I decided this would fit better in a new post, so here's a site from the previous post. There is a lot to learn from the situation in N. Ireland. Maybe George Mitchell will help us remember.
The most recent meeting between Obama and Netanyahu doesn’t inspire the hope that we are following this Endgame Diplomacy in the Middle East. It’s a shame. This is a great plan. It details some steps taken and lessons learned in Northern Ireland.
The voting on the plan thing is a really good idea to get the populations invested a bit more. As it stands, many folks, me included, think the US and Israel will otherwise decide everything an pressure Palestinians to go along for the ride.
In the article:
Hope. People need hope that it really could happen in the Middle East. Northern Ireland is a perfect example of where it did.
Leverage. A powerful and influential friend has to help make it happen. This is what America has to do in the Middle East as it did in Northern Ireland, where it had much less influence.
Participation. The people most affected must be made to become involved by having them vote on a plan. This is what all the people on the island of Ireland did.
Livelihood. While not a replacement for inalienable rights of any party in the conflict, the "carrot" of economic benefits and jobs should not be underestimated. Nothing less than a Marshall Plan for the Middle East is required.
Self-Determination. It is a must that all parties be given the right to have legitimate and sovereign political power, thus a Palestinian state must be realized and be in line with international law.
Leadership. Politicians need to have sufficient political "cover" to do the right thing. If the majority of Israelis and Palestinians vote for the plan, this creates a safeguard for politicians to remain sincere to people's desires.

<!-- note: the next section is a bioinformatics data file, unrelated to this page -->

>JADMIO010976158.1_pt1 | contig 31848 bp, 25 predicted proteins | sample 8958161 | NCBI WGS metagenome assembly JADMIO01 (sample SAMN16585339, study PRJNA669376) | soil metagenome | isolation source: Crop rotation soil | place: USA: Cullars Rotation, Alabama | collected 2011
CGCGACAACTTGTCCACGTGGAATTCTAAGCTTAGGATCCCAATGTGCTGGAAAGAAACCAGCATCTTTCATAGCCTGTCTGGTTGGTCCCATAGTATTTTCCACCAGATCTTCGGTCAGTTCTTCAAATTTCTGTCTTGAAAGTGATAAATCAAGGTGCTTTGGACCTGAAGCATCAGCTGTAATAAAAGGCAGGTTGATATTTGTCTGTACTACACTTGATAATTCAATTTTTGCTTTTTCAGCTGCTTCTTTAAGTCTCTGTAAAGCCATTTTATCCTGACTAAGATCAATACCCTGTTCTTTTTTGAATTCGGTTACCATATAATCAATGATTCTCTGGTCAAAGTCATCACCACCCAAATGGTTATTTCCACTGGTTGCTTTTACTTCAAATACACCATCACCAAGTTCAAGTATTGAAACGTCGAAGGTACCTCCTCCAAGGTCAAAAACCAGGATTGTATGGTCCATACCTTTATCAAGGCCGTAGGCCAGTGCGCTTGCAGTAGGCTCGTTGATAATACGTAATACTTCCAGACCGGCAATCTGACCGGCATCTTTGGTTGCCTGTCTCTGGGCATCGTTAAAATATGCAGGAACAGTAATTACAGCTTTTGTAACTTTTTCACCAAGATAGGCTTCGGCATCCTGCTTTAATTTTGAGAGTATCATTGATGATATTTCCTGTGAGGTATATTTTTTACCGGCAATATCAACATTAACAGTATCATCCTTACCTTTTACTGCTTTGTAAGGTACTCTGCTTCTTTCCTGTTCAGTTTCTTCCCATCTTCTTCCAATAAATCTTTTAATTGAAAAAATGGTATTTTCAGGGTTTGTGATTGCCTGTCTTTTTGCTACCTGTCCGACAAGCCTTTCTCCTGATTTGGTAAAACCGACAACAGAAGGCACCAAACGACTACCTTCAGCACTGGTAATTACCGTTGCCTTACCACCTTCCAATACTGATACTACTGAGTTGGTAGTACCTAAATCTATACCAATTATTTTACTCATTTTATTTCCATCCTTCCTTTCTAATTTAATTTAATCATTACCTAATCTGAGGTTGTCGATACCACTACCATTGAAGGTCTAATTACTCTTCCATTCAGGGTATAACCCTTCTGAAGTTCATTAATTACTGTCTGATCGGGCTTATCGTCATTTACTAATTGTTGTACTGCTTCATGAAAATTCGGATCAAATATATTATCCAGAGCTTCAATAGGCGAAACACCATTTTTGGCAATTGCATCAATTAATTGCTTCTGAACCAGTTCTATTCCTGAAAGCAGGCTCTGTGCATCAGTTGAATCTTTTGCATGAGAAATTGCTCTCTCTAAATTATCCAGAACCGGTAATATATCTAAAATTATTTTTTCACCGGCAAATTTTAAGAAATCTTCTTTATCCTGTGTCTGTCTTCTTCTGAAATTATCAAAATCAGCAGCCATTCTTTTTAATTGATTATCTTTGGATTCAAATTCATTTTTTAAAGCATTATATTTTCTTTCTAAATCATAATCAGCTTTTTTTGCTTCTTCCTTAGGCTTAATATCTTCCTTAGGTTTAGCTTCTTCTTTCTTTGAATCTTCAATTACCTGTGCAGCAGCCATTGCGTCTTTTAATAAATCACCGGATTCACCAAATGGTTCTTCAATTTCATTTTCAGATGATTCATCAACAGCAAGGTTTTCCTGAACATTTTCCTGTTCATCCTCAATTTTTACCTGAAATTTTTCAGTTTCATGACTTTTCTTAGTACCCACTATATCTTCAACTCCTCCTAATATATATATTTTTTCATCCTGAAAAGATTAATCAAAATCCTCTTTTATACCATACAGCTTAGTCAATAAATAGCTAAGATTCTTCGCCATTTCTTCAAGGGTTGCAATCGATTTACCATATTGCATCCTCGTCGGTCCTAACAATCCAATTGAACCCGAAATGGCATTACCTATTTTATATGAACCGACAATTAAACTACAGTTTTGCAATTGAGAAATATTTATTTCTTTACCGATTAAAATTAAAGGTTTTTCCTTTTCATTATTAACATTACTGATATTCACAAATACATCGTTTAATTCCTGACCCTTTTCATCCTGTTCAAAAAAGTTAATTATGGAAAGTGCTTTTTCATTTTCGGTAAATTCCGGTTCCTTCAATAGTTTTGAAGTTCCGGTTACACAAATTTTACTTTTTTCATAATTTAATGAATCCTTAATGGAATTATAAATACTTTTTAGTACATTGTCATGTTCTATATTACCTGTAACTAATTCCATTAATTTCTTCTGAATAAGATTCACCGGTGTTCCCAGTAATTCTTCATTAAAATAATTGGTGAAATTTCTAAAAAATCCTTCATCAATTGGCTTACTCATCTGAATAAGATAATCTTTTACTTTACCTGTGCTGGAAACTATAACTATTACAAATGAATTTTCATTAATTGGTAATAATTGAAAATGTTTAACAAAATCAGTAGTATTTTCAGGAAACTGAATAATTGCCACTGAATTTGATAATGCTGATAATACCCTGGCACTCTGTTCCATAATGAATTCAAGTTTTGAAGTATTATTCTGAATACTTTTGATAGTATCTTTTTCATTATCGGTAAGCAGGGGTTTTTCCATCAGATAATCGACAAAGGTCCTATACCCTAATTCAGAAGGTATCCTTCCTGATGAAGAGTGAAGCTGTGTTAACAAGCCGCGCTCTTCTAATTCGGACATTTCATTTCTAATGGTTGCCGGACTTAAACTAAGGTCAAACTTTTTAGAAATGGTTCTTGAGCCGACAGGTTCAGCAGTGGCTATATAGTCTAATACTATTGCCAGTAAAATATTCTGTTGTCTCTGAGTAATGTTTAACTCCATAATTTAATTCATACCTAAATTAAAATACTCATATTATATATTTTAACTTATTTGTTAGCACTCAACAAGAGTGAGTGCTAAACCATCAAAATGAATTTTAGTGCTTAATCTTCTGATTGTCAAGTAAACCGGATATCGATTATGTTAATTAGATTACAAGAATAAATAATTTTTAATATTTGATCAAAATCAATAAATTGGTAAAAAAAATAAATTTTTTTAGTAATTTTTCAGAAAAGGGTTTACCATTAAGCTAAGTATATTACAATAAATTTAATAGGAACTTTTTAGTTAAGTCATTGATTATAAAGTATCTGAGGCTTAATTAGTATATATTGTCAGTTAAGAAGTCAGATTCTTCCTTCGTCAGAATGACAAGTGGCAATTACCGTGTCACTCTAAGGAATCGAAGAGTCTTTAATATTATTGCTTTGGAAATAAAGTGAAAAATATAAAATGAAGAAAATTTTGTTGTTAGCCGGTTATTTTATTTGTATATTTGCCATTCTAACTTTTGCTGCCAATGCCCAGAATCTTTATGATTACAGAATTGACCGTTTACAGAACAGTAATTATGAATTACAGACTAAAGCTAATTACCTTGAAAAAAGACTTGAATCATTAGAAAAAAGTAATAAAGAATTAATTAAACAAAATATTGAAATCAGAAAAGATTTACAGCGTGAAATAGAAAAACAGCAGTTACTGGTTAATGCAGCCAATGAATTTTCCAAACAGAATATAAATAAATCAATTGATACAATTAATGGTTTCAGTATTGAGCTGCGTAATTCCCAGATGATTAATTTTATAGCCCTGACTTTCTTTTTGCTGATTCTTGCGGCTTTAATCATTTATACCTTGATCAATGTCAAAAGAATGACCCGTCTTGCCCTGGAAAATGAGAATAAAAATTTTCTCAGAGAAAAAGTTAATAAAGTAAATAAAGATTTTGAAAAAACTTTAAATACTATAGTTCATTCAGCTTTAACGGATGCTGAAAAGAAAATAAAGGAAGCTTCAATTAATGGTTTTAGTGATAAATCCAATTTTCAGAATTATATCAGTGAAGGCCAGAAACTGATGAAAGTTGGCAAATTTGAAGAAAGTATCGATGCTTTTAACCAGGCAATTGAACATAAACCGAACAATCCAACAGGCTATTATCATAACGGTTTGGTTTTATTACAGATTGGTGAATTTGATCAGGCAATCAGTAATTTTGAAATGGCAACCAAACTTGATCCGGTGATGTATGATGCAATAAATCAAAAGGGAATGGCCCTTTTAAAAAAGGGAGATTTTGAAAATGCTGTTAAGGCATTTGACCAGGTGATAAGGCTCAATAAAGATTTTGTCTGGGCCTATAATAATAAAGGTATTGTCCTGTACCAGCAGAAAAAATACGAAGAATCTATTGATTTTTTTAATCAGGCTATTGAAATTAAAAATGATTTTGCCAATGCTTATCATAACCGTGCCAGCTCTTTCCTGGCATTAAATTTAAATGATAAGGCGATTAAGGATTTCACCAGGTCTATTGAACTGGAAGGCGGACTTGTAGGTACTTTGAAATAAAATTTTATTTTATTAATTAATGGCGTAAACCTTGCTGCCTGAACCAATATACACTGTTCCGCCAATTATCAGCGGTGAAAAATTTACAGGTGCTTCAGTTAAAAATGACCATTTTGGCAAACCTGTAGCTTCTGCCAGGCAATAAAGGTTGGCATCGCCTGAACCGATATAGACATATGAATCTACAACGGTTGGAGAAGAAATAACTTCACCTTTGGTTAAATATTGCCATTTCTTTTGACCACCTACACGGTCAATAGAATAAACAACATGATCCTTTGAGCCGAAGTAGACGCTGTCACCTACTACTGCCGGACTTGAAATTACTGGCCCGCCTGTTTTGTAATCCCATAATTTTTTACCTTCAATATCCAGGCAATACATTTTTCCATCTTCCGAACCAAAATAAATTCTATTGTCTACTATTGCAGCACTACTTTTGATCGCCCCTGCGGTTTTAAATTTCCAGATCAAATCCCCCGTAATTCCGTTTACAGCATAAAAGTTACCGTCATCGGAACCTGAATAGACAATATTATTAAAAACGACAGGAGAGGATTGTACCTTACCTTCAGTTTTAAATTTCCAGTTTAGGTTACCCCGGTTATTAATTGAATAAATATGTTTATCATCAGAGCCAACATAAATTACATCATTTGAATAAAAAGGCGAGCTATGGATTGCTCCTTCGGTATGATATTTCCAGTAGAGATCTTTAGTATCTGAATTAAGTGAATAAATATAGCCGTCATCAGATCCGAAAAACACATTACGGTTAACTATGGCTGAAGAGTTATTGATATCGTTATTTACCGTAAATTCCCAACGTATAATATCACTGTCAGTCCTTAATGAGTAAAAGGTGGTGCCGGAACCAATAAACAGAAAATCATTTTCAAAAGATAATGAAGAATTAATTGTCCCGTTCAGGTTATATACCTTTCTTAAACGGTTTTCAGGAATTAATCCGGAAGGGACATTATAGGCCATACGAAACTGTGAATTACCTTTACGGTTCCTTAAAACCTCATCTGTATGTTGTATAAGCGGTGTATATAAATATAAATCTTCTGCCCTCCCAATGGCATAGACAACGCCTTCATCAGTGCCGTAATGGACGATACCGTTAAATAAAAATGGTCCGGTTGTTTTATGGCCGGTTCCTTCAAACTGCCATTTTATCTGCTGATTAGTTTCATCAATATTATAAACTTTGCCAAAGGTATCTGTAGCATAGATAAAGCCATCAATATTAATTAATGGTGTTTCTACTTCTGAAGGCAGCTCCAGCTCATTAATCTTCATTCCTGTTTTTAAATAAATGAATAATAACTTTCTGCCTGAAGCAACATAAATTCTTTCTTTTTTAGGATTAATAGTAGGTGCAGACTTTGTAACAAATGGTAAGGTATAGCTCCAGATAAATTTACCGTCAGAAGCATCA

South Africans struggle to reclaim 'Promised Land'
NPR, Talk of the Nation
The attitudes of the white farmers are similar to that of Israelis. 'What? I don't think we did anything wrong. We are just trying to live our lives...'
I hope the same sort of reconciliation and land deals could happen in the Middle East.
I'm reading Kai Bird's Crossing Mandlebaum Gate and this sentence, which happens to be the opening line of the link here, that I read just today comes to mind...
When playing the “conquer the world” board game Risk as an adolescent growing up in a well-to-do Cairo suburb, Kai Bird avoided occupying the Middle East. So did his American friends. Their very surroundings schooled them in the difficulty of holding the crossroads of three continents.
I guess that doesn't inspire the hope needed, as stated above, but I thought it pretty funny in an odd way that this was the consensus of the young boys...
So, here is some hope. A peace activist rabbi who inspires Palestinians by fighting for their civil rights right beside them. The author notes,
"Yet shared beatings also break down malevolent stereotypes of Jews among Palestinians."I think I would concur.
“When we get the death threats and people say we’re traitors and anti-Israel, I think, ‘Who is really doing more for Israel’s physical survival?’ ” he says. “ ‘Those who demolish homes and uproot trees, or those who rebuild homes and replant trees?’”http://www.nytimes.com/2010/